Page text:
Friedrich Nietzsche, The Wanderer and His Shadow (Der Wanderer und sein Schatten).

The Wanderer and his Shadow, the second supplement to Human, All Too Human, first published in 1880.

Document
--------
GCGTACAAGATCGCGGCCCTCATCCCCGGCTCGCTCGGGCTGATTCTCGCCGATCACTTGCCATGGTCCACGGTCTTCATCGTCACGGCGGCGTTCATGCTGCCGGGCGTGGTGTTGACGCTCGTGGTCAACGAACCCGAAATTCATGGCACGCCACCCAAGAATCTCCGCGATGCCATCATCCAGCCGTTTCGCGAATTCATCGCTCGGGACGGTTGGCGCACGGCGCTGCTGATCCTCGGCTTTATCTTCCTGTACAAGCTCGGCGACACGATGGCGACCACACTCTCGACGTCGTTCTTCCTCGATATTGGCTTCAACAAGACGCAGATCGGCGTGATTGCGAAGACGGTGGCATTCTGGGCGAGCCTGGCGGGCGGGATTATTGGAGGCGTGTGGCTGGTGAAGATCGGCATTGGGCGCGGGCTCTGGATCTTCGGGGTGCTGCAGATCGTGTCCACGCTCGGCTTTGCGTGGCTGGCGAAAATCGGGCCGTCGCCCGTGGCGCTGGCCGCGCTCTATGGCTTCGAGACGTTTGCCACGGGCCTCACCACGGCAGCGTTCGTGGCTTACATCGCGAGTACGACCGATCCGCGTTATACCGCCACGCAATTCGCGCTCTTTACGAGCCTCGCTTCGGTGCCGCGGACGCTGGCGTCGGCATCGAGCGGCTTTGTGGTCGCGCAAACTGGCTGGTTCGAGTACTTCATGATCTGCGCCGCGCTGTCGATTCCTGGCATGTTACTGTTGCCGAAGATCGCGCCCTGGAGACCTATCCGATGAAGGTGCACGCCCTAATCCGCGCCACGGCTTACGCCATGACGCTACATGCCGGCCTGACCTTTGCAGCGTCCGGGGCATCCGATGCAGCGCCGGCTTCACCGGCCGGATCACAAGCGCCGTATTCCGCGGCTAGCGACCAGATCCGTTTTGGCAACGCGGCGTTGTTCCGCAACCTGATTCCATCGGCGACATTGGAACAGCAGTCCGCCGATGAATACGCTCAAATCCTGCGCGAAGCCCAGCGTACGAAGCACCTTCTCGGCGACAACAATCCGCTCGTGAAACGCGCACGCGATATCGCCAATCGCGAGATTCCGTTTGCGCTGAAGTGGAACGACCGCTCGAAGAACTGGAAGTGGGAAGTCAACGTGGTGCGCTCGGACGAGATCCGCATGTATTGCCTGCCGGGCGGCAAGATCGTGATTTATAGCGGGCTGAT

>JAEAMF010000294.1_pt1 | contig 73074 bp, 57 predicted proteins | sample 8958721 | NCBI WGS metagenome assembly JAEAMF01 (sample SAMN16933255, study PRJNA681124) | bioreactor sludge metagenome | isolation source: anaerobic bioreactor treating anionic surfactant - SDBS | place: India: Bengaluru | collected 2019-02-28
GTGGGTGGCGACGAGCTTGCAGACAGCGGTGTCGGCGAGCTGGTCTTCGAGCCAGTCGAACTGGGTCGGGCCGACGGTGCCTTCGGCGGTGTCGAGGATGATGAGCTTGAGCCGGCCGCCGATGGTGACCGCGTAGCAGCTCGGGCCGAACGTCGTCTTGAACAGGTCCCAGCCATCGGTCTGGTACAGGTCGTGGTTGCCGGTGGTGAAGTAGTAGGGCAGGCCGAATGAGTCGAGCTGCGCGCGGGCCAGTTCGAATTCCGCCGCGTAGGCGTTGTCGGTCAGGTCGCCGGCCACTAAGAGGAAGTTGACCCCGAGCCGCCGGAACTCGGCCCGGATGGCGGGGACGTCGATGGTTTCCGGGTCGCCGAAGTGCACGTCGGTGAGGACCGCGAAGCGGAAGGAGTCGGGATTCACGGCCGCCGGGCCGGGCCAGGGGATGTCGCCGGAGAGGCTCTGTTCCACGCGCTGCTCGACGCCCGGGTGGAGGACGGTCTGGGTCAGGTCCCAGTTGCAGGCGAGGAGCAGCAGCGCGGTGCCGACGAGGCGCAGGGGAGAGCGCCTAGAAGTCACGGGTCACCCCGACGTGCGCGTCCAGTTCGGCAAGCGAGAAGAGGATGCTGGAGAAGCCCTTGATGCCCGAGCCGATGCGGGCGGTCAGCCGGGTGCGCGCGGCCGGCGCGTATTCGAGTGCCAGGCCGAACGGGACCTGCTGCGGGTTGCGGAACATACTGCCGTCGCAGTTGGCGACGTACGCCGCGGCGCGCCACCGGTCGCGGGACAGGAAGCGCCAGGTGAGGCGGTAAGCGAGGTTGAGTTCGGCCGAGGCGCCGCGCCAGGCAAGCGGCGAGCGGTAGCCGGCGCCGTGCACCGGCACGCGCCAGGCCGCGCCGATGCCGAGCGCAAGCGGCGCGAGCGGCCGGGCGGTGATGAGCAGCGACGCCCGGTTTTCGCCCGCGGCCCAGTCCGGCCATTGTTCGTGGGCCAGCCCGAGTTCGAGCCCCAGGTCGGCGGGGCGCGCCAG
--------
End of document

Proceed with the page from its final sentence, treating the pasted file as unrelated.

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The Great Danger of Savants.  It is just the most thorough and profound savants who are in peril of seeing their life's goal set ever lower and lower, and, with a feeling of this in their minds, to become ever more discouraged and more unendurable in the latter half of their lives.  At first they plunge into their science with spacious hopes and set themselves daring tasks, the ends of which are already anticipated by their imaginations.  Then there are moments as in the lives of the great maritime discoverers — knowledge, presentiment, and power raise each other higher and higher, until a new shore first dawns upon the eye in the far distance.  But now the stern man recognises more and more how important it is that the individual task of the inquirer should be limited as far as possible, so that it may be entirely accomplished and the intolerable waste of force from which earlier periods of science suffered may be avoided.  In those days everything was done ten times over, and then the eleventh always had the last and best word.  Yet the more the savant learns and practises this art of solving riddles in their entirety, the more pleasure he finds in so doing.  But at the same time his demands upon what is here called "entirety" grow more exacting.  He sets aside everything that must remain in this sense incomplete, he acquires a disgust and an acute scent for the half soluble — for all that can only give a kind of certainty in a general and indefinite form.  His youthful plans crumble away before his eyes.  There remains scarcely anything but a few little knots, in untying which the master now takes his pleasure and shows his strength.  Then, in the midst of all this useful, restless activity, he, now grown old, is suddenly then often overcome by a deep misgiving, a sort of torment of conscience.  He looks upon himself as one changed, as if he were diminished, humbled, transformed into a dexterous dwarf; he grows anxious as to whether mastery in small matters be not a convenience, an escape from the summons to greatness in life and form.  But he cannot pass beyond any longer — the time for that has gone by.  

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